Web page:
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Can Wall Streetwise newsletter actually beat the Street?

Wall Street professionals will tell you that stock picking can be a nerve-wracking affair where egos sometime flair up and arguments ignite over the smallest details. But for Chris Wilson, who lives in Durham, North Carolina, selecting a portfolio is much more peaceful.

Wilson does his research with friends Saundra Williams and Robert Lancaster. Together they head Wall Streetwise, a three-year-old African American newsletter (800-419-1318). During the weekdays, the three independently gather information on companies from the Web or the library and meet once a month to hash out which companies will be included in the newsletter’s Portfolio. As editor. Wilson says the group’s Saturday morning meetings are very civil. Members take turns hosting the portfolio meeting while they sip tea and grapple with the numbers.

The calm atmosphere, however, doesn’t necessarily make for lightweight picks. All three editors of the newsletter have been long-time investment club members, so they know the lay of the land. Lancaster has an M.B.A. in finance from Duke. And to back it all up, the newsletter’s portfolio has more than held its own, with a 23% average annual return, a figure that shames most of the mutual funds around.

Wilson says the Wall Streetwise portfolio holds between 17 and 20 stocks, depending on how optimistic he and his colleagues are about the economy. From there, the trio of North Carolinians looks for companies that meet several criteria. First, according to Wilson, Wall Streetwise is in the hunt for companies with an average 10% or more annual increase in sales. From there, the editors look to make sure a company’s stock is selling at or below its average price-to-earnings ratio during the past five years. There’s also research to be done on how efficiently the company is run compared to its industry. It’s a conclusion Wilson says is easy enough to reach after working through annual reports and 10(k) documents corporations must file with the Securities and Exchange Commission (SEC). To add a value component to their portfolio, Wall Streetwise looks for industries that are out of favor on Wall Street, something the average investor can find by looking at gains industry groups have made in the market as listed in Barron’s. Wilson says he and his group favor laggards, industry sectors that have trailed the market whose member stocks should be cheap.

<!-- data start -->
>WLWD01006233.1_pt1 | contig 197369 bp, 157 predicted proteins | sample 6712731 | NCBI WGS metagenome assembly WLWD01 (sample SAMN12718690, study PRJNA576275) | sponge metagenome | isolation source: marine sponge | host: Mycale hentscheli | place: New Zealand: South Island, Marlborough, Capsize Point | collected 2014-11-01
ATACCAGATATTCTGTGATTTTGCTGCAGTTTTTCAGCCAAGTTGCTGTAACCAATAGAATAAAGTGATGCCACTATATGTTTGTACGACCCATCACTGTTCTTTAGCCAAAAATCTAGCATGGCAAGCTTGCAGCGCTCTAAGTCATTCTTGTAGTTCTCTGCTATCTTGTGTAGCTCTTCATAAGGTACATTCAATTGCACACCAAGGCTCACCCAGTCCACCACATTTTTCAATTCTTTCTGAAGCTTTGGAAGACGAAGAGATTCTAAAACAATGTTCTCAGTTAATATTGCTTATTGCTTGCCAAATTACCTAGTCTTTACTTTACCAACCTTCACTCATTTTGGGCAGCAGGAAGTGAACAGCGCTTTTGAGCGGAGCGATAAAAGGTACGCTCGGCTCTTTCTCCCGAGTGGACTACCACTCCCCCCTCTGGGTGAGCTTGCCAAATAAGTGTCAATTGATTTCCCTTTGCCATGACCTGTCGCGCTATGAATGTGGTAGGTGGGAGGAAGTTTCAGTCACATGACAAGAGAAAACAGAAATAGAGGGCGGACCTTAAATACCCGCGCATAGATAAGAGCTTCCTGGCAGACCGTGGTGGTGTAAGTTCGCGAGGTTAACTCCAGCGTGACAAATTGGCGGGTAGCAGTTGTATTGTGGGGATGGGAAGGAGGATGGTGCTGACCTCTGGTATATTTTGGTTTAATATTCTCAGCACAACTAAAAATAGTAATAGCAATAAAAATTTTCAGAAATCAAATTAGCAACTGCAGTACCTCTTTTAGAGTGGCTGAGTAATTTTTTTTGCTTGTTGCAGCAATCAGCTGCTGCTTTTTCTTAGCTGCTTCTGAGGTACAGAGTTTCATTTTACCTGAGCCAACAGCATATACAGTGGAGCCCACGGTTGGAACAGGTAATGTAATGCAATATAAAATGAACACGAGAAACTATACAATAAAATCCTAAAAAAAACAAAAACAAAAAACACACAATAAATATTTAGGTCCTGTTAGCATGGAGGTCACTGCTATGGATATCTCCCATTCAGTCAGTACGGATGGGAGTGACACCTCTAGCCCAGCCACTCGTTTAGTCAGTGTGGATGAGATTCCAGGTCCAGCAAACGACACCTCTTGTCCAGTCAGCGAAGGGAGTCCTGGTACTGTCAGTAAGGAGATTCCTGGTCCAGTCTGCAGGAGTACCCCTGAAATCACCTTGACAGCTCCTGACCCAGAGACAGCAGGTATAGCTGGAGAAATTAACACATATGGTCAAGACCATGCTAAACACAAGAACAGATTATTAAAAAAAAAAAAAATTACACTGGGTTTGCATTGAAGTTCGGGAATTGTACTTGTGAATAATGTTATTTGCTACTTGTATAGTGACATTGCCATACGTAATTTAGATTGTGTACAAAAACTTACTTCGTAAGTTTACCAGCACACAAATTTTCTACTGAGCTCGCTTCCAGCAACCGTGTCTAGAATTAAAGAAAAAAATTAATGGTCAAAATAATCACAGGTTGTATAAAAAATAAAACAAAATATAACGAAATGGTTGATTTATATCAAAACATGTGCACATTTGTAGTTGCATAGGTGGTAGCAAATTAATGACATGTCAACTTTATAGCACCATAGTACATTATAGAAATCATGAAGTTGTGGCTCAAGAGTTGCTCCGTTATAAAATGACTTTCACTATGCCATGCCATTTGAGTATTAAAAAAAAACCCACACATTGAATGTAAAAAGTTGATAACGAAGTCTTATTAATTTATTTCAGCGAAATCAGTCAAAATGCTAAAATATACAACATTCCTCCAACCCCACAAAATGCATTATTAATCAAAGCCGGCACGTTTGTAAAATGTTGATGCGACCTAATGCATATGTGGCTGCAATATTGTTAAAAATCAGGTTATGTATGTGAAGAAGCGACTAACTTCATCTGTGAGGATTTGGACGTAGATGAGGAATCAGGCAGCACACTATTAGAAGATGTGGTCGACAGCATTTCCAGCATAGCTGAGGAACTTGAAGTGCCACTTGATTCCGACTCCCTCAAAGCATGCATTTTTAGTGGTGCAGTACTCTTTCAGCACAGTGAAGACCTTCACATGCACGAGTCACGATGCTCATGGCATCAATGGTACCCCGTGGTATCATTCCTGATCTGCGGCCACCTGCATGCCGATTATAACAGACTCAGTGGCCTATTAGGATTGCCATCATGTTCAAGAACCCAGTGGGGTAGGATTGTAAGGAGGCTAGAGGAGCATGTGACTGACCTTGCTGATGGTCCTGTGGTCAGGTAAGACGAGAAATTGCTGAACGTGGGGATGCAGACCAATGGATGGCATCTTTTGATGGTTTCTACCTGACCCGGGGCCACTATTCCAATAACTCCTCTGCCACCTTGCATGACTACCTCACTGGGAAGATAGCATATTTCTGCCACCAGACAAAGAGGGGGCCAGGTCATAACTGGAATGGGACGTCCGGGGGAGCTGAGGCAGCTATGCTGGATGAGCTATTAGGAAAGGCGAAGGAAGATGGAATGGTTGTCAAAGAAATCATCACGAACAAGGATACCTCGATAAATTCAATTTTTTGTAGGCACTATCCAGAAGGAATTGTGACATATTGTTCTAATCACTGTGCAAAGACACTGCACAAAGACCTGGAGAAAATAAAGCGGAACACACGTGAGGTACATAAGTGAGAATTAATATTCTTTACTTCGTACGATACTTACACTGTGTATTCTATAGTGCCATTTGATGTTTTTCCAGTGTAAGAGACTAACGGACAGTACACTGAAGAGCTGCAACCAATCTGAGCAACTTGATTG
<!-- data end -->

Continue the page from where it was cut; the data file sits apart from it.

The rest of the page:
Currently, Wall Streetwise is bullish on Ballantyne (Amex: BTN), an Omaha, Nebraska, company that makes projection equipment for movie theaters. Wilson says Ballantyne has prospered even as home-theater equipment has gained in popularity, thanks to a move to build more multi-screen cinemas in the U.S. Overseas demand, meanwhile, has been booming, particularly in Asia and Europe. Wilson says those two trends should help Ballantyne continue to grow earnings and sales at a 25% annual rate for the next three to five years.

Another Wall Streetwise pick is Omnicare (NYSE: OCR), a Cincinnati company that manages pharmacies in nursing homes, retirement centers and other long-term care facilities. Wilson says Omnicare has been building its business base by

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